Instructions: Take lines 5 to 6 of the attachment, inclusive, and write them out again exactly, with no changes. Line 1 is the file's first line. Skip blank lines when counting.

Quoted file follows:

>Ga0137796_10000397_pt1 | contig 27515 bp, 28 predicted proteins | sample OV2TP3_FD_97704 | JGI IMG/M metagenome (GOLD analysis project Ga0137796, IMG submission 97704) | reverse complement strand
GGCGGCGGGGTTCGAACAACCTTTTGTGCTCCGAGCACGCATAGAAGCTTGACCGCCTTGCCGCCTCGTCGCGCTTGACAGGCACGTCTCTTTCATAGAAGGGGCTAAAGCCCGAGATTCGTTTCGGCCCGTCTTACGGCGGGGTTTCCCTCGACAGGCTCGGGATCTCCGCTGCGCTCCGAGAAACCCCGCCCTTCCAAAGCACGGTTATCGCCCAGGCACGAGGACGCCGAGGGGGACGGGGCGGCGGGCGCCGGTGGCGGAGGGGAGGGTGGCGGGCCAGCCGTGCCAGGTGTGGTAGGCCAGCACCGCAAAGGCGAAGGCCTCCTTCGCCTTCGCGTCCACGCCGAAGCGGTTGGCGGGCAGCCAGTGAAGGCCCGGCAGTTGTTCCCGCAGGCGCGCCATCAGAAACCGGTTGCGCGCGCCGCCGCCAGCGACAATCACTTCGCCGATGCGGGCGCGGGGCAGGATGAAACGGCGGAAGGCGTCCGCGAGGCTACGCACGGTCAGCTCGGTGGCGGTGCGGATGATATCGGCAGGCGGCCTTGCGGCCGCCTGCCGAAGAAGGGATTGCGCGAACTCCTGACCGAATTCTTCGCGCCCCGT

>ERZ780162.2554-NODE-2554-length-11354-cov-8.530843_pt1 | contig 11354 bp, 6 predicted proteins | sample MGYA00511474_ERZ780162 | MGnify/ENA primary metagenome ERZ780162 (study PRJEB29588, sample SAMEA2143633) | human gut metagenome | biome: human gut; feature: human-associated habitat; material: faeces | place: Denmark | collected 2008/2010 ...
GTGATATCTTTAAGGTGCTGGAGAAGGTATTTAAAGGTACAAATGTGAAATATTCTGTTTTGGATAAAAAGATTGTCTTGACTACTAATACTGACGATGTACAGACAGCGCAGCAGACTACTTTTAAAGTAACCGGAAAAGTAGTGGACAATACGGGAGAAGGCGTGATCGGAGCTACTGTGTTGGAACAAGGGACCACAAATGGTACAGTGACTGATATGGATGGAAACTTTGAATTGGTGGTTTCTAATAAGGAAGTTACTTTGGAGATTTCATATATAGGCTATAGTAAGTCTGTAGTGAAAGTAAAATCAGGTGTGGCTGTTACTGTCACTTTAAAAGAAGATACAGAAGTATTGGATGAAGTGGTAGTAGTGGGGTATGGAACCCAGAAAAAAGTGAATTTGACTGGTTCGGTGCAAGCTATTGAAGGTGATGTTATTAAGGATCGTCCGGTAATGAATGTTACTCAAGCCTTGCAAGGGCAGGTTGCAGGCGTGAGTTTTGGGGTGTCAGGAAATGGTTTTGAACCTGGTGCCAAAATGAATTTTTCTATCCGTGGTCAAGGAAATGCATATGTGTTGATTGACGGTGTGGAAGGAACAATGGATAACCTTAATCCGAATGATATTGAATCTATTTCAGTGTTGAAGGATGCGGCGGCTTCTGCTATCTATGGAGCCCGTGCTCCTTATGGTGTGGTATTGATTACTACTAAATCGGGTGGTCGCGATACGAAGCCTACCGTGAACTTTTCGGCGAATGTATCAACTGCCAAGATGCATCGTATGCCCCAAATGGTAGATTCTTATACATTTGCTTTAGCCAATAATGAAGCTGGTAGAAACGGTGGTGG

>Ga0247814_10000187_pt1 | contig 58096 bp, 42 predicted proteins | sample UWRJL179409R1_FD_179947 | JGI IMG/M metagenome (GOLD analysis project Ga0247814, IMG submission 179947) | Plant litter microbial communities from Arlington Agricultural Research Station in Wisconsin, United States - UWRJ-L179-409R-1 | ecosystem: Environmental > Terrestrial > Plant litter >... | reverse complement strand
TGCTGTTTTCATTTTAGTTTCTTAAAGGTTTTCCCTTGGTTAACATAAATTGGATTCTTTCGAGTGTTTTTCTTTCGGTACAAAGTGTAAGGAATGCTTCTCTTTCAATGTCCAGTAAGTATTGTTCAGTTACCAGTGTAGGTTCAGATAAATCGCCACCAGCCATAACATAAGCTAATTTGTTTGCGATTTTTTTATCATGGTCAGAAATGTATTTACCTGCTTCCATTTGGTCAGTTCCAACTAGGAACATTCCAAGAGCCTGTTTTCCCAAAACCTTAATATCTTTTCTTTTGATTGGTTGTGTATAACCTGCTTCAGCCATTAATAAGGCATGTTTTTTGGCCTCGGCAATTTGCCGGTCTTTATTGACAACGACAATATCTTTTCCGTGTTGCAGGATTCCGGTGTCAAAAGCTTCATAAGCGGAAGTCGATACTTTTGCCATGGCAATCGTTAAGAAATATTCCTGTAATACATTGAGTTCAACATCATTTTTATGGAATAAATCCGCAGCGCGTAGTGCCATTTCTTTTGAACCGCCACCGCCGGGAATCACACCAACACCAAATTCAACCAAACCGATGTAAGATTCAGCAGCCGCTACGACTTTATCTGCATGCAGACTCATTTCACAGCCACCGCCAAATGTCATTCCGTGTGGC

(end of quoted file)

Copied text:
>Ga0247814_10000187_pt1 | contig 58096 bp, 42 predicted proteins | sample UWRJL179409R1_FD_179947 | JGI IMG/M metagenome (GOLD analysis project Ga0247814, IMG submission 179947) | Plant litter microbial communities from Arlington Agricultural Research Station in Wisconsin, United States - UWRJ-L179-409R-1 | ecosystem: Environmental > Terrestrial > Plant litter >... | reverse complement strand
TGCTGTTTTCATTTTAGTTTCTTAAAGGTTTTCCCTTGGTTAACATAAATTGGATTCTTTCGAGTGTTTTTCTTTCGGTACAAAGTGTAAGGAATGCTTCTCTTTCAATGTCCAGTAAGTATTGTTCAGTTACCAGTGTAGGTTCAGATAAATCGCCACCAGCCATAACATAAGCTAATTTGTTTGCGATTTTTTTATCATGGTCAGAAATGTATTTACCTGCTTCCATTTGGTCAGTTCCAACTAGGAACATTCCAAGAGCCTGTTTTCCCAAAACCTTAATATCTTTTCTTTTGATTGGTTGTGTATAACCTGCTTCAGCCATTAATAAGGCATGTTTTTTGGCCTCGGCAATTTGCCGGTCTTTATTGACAACGACAATATCTTTTCCGTGTTGCAGGATTCCGGTGTCAAAAGCTTCATAAGCGGAAGTCGATACTTTTGCCATGGCAATCGTTAAGAAATATTCCTGTAATACATTGAGTTCAACATCATTTTTATGGAATAAATCCGCAGCGCGTAGTGCCATTTCTTTTGAACCGCCACCGCCGGGAATCACACCAACACCAAATTCAACCAAACCGATGTAAGATTCAGCAGCCGCTACGACTTTATCTGCATGCAGACTCATTTCACAGCCACCGCCAAATGTCATTCCGTGTGGC